A new all-sky image from the eROSITA X-ray telescope onboard the Spectrum-Roentgen-Gamma (SRG) space observatory contains over one million objects, about half of which are new to astronomers.
Source: Sci News
“This all-sky image completely changes the way we look at the energetic Universe,” said eROSITA principal investigator Dr. Peter Predehl, an astronomer at the Max Planck Institute for Extraterrestrial Physics.
“We see such a wealth of detail – the beauty of the images is really stunning.”
Most of the objects in the eROSITA all-sky image are active galactic nuclei and huge clusters of galaxies.
It shows the structure of hot gas in the Milky Way itself, and the circumgalactic medium, whose properties are key to understanding the formation history of our Galaxy.
It also reveals stars with strong, magnetically active hot coronae; binary stars containing neutron stars, black holes or white dwarfs; and spectacular supernova remnants in our own and other nearby galaxies such as the Magellanic Clouds.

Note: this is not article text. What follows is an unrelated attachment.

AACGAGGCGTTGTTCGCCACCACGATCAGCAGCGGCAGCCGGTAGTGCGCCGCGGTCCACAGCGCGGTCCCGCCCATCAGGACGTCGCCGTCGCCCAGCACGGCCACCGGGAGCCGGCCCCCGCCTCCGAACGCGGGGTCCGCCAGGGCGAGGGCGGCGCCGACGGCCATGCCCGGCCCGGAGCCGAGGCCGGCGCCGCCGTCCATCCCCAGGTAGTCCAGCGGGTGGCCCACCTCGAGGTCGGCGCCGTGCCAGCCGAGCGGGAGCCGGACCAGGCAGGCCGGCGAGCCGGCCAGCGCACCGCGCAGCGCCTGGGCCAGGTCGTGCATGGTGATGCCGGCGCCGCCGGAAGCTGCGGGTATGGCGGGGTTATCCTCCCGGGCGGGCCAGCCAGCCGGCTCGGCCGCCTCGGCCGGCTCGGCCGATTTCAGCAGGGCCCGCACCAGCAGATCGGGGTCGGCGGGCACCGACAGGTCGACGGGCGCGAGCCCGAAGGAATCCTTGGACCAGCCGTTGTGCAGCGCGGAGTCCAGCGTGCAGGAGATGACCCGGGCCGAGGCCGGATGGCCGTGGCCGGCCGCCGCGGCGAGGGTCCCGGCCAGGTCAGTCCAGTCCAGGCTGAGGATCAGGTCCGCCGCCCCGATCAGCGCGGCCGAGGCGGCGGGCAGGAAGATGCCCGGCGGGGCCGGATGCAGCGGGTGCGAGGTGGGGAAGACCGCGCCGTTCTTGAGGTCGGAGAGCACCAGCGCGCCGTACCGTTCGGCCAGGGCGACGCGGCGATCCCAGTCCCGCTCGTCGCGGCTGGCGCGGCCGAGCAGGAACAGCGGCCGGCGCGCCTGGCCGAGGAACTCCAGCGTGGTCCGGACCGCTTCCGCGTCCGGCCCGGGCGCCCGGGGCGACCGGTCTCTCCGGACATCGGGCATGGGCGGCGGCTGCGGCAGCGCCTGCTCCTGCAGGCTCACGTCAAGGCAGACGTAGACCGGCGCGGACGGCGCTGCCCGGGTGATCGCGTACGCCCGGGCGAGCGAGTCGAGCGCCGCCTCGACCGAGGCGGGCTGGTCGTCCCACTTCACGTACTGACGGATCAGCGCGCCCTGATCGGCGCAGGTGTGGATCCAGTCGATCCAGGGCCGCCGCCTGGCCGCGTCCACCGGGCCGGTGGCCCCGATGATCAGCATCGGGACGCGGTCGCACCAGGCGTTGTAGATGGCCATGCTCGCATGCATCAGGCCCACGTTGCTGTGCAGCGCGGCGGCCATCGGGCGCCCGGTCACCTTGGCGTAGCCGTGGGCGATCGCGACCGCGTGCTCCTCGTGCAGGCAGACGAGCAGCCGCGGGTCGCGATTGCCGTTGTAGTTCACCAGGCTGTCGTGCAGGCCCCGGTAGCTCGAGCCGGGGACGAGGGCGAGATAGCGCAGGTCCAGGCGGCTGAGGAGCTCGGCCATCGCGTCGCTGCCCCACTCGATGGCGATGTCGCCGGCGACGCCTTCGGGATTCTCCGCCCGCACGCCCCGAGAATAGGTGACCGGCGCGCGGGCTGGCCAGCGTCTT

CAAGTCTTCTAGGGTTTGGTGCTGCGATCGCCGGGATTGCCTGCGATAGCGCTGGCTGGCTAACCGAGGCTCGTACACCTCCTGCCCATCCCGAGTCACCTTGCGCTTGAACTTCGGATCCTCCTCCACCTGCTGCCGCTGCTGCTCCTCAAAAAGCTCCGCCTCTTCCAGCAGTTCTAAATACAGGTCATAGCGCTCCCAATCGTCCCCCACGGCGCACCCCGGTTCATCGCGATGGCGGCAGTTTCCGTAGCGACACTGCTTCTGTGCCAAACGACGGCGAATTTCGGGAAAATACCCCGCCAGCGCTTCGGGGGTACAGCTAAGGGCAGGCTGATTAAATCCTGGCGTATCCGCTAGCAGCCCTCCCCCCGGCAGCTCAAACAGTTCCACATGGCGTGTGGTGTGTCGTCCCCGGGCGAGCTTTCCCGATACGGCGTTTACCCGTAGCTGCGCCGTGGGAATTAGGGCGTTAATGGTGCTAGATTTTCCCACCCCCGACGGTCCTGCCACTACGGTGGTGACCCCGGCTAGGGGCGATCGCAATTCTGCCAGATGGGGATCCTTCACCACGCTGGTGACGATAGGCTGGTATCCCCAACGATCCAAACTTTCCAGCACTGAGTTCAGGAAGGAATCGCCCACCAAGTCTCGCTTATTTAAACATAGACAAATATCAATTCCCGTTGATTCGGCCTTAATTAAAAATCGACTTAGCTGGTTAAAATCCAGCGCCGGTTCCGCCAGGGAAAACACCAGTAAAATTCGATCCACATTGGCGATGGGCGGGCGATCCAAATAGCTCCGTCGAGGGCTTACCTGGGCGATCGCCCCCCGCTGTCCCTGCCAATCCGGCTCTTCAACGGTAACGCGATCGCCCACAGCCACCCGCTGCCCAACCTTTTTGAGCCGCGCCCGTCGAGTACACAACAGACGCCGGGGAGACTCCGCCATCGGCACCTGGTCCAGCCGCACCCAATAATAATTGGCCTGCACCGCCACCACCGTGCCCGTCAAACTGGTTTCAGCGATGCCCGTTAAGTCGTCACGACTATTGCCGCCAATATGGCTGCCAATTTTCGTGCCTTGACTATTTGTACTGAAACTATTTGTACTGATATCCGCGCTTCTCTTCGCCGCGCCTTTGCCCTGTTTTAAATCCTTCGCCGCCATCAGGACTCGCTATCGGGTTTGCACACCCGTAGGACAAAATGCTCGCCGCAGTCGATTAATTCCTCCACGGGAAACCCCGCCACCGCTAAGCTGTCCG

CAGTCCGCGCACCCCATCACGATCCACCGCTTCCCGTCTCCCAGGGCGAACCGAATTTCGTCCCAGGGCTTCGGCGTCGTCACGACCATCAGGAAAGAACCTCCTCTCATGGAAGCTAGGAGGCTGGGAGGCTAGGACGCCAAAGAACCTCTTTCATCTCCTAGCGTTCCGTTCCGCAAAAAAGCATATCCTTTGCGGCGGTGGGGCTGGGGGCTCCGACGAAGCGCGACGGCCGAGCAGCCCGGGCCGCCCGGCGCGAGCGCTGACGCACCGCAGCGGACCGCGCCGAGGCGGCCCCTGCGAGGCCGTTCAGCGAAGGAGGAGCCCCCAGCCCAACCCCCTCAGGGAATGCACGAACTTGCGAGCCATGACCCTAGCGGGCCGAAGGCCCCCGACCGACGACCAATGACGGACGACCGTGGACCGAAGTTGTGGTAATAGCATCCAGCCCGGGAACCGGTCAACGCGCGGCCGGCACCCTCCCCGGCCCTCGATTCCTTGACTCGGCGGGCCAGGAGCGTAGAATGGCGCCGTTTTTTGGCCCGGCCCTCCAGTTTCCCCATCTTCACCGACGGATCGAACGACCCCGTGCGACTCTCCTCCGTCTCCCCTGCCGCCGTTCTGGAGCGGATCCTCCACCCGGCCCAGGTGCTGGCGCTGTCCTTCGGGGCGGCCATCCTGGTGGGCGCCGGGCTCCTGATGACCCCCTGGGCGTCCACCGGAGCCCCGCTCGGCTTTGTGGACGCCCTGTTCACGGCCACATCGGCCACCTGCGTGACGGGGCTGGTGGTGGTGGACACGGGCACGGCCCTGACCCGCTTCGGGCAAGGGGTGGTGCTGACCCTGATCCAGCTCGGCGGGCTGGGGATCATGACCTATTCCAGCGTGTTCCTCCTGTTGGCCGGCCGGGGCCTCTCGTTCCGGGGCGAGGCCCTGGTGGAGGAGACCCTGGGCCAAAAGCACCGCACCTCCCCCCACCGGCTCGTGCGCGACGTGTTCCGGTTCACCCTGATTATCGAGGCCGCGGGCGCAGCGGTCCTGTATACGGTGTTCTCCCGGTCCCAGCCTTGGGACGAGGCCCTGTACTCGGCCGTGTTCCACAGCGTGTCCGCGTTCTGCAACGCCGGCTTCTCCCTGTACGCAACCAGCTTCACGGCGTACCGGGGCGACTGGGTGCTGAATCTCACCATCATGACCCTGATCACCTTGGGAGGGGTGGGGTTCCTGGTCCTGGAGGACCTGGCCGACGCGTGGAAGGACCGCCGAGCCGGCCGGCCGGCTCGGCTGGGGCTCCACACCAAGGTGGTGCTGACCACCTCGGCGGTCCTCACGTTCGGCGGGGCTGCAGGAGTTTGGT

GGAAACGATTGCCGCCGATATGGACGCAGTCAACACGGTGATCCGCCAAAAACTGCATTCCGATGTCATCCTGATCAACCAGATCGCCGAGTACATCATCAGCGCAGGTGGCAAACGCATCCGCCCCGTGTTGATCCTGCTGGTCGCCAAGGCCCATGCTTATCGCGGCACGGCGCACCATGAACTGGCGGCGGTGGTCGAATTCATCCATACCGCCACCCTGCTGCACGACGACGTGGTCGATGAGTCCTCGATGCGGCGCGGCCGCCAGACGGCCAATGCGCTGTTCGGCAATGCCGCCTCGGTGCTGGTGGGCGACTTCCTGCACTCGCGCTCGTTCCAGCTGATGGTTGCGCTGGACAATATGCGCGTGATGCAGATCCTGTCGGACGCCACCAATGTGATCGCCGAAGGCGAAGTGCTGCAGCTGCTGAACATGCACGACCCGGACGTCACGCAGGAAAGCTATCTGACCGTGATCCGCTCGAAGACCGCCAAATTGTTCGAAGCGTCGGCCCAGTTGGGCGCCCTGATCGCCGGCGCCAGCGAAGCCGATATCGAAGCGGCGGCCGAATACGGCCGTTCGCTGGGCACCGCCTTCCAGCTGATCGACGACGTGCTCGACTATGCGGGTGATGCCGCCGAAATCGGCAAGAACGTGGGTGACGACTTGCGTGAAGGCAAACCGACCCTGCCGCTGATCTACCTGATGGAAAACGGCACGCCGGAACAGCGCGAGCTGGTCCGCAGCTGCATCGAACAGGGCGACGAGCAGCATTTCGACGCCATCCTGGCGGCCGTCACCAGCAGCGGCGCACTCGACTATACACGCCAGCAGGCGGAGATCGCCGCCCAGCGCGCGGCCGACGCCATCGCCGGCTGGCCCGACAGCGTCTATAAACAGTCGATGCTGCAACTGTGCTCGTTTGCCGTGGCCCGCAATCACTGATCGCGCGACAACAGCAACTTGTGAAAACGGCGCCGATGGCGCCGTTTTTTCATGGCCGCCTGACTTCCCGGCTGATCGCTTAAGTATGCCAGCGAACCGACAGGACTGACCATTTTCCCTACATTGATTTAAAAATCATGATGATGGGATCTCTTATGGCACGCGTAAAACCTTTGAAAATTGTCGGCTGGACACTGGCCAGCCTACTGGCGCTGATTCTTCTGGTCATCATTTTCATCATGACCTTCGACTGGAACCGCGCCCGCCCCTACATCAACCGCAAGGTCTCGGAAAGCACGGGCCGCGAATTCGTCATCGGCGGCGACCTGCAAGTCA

An annotated version of the eROSITA all-sky image. Several prominent X-ray features are marked, ranging from distant galaxy clusters (Coma, Virgo, Fornax, Perseus) to extended sources such as supernova remnants (SNRs) and nebulae to bright point sources, e.g. Sco X-1, the first extrasolar X-ray source to be detected. The Vela SNR is to the right of this image, the Large Magellanic Cloud in the bottom right quadrant, the Shapley Supercluster in the upper right. Image credit: Jeremy Sanders, Hermann Brunner & the eSASS team / Max Planck Institute for Extraterrestrial Physics / Eugene Churazov & Marat Gilfanov, IKI.
“We were all eagerly awaiting the first all-sky map from eROSITA,” said Dr. Mara Salvato, also from the Max Planck Institute for Extraterrestrial Physics.
“Large sky areas have already been covered at many other wavelengths, and now we have the X-ray data to match.”
“We need these other surveys to identify the X-ray sources and understand their nature.”
The eROSITA image also shows rare and exotic phenomena, including numerous types of transients and variables, such as flares from compact objects, merging neutron stars, and stars being swallowed by black holes.
“eROSITA often sees unexpected bursts of X-rays from the sky,” Dr. Salvato said.
“We need to alert ground-based telescopes immediately to understand what’s producing them.”
Source: Sci News